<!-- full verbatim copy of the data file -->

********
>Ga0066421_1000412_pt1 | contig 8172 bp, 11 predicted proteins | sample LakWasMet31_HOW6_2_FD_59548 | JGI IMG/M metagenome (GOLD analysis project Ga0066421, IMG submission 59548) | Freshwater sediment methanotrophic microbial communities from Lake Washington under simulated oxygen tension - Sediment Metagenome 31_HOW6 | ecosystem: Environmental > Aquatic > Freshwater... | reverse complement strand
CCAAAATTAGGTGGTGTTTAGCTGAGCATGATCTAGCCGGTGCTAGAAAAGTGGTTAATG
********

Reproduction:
>Ga0066421_1000412_pt1 | contig 8172 bp, 11 predicted proteins | sample LakWasMet31_HOW6_2_FD_59548 | JGI IMG/M metagenome (GOLD analysis project Ga0066421, IMG submission 59548) | Freshwater sediment methanotrophic microbial communities from Lake Washington under simulated oxygen tension - Sediment Metagenome 31_HOW6 | ecosystem: Environmental > Aquatic > Freshwater... | reverse complement strand
CCAAAATTAGGTGGTGTTTAGCTGAGCATGATCTAGCCGGTGCTAGAAAAGTGGTTAATG